While the action of Bright Memory gets the adrenaline going, I felt this meant the plot suffered as a result. I was intrigued by the opening scenes introducing the SRO and the mystery of the black hole but little more information was given. As the game goes on we do learn a little more but still felt ambiguous at best. I felt the game left much of this unexplained and unanswered so I left the game with a lot of loose threads in my mind. My only other issue with the game was I would find a new weapon only to be stuck unable to switch to another. This became a source of frequent frustration with the only solution being to reload the game.
Graphics & Audio
I found Bright Memory to be a visually striking game, especially the environments. While very much on rails, the game did paint a beautiful picture of the areas of rural China it is based. Made for PC and current gen consoles, I feel the most was made of this technology. This includes being able to play in 4K, features like ray tracing, shadow effects and more. I generally found the game ran smoothly, specifically during fast-paced combat. And of course, the game looks great when it comes to combat and the design of enemies, especially the mythical creatures. During third-person cutscenes, Shelia was neutral and expressionless which took me out of the game slightly.
Equally the audio of Bright Memory was very well done and immersive. The voice acting gets the job done however the soundtrack and score work well in setting the scene. Environmental sounds as well as those of combat blend well together even when focused during a high-octane battle. Although I played the game in English there is full language support in numerous languages and full English, Japanese, and Chinese audio. Similarly, I was pleasantly surprised to learn the original soundtrack features music from composers Cody Matthew Johnson (Resident Evil 2 Remake) and Jeff Rona (God of War 3).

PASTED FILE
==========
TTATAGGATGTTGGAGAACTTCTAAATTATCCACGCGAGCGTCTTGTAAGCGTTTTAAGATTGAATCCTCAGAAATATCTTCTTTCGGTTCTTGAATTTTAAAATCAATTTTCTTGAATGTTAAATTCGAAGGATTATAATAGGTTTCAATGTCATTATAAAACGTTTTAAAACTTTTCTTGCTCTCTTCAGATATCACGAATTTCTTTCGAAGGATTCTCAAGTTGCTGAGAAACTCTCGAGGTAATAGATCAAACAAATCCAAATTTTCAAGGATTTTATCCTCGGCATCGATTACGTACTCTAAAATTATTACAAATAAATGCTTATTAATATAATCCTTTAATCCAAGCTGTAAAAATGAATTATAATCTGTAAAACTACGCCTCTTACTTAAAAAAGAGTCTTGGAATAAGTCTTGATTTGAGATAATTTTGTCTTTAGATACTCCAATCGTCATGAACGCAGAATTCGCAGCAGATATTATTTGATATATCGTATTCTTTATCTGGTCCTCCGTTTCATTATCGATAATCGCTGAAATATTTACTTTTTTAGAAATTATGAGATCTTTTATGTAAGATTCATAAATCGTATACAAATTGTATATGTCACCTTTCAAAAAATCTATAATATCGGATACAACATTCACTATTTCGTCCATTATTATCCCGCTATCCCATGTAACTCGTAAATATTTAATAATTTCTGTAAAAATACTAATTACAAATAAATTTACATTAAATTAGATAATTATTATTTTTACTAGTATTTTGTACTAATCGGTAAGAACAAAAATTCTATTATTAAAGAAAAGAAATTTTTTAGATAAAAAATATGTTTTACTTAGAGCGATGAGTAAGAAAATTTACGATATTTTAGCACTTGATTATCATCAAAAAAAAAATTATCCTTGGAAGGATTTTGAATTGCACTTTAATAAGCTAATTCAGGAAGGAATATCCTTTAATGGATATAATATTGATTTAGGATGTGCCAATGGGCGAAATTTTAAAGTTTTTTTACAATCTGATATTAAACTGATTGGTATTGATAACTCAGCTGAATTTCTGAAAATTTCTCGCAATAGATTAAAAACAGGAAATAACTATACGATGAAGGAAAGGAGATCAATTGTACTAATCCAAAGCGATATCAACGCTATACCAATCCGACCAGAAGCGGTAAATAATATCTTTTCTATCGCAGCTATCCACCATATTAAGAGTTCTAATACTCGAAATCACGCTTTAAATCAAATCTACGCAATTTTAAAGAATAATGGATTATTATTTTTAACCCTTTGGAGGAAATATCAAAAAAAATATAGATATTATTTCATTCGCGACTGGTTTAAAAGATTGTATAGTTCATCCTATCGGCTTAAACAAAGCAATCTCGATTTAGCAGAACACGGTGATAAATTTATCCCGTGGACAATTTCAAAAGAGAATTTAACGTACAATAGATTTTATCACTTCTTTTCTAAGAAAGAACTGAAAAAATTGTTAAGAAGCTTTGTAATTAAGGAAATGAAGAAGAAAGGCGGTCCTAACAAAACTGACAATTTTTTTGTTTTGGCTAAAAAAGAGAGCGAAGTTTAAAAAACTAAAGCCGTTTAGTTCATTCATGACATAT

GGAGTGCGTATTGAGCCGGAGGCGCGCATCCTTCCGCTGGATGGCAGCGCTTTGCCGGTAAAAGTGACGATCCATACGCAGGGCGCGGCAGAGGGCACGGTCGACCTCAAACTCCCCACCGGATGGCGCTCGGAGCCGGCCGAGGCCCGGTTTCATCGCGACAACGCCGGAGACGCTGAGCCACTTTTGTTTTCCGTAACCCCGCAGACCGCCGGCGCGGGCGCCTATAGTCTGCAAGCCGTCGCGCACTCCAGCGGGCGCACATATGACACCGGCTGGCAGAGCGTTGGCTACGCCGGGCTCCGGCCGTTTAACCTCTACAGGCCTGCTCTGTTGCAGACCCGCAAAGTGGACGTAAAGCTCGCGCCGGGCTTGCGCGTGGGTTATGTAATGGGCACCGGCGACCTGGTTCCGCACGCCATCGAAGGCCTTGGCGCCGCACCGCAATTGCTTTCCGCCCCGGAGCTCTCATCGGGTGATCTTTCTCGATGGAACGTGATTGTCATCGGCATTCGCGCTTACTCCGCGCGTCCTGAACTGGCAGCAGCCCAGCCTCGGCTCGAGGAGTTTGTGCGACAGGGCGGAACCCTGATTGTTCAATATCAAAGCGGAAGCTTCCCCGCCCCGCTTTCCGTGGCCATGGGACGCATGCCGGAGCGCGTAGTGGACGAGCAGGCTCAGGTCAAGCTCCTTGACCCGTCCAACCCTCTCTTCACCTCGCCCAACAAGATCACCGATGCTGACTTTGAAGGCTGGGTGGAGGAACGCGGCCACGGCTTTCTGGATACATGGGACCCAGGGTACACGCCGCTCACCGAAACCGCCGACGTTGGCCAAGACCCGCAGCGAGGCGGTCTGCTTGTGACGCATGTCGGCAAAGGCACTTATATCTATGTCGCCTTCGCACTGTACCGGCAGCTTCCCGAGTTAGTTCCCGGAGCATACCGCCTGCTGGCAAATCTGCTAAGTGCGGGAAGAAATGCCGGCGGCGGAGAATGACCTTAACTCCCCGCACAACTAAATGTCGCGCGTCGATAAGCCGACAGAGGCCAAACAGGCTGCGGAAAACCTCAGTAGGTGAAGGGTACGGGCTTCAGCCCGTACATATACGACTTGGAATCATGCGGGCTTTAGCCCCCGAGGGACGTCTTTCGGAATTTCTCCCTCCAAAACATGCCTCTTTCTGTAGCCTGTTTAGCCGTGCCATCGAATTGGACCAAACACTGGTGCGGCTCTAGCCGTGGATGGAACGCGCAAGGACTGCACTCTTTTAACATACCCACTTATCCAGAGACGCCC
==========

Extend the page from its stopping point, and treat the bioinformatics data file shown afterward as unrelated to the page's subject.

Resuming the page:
Bright Memory is a short but sweet experience with my playthrough taking a little bit over 2 hours. However, the game does come with 4 difficulty levels to sink your teeth into. And of course, the many different achievements/trophies to unlock for the completionists among us. The scene selection option to replay certain battles etc makes also gives quite a bit of replayability. Both at release, there are several cosmetic packs available to unlock and enjoy. At the same time, Bright Memory is also available on PC VR as a solid experience.
I really enjoyed my experience so far with Bright Memory. It’s an exciting and engaging FPS and being made by a studio of one is mind-blowing. The combat does well to gradually ramp up the action from enemies to new set pieces. I felt the plot was lacking and underdeveloped which failed to drive home a strong set-up. The visuals and audio were spot on during combat and the small amount of time between battles. Utilising what PC and current gen consoles offered technology-wise, the campaign may be short and sweet but there is quite a bit to dive into here.
My experience of Bright Memory: Infinite was excellent and I definitely want to experience more. I am also excited to see what FYQD Studio brings us next. I hope you enjoyed my review and if you did you read my thoughts on Barn Finders right here.
Disclaimer: A code was received in order to write this review.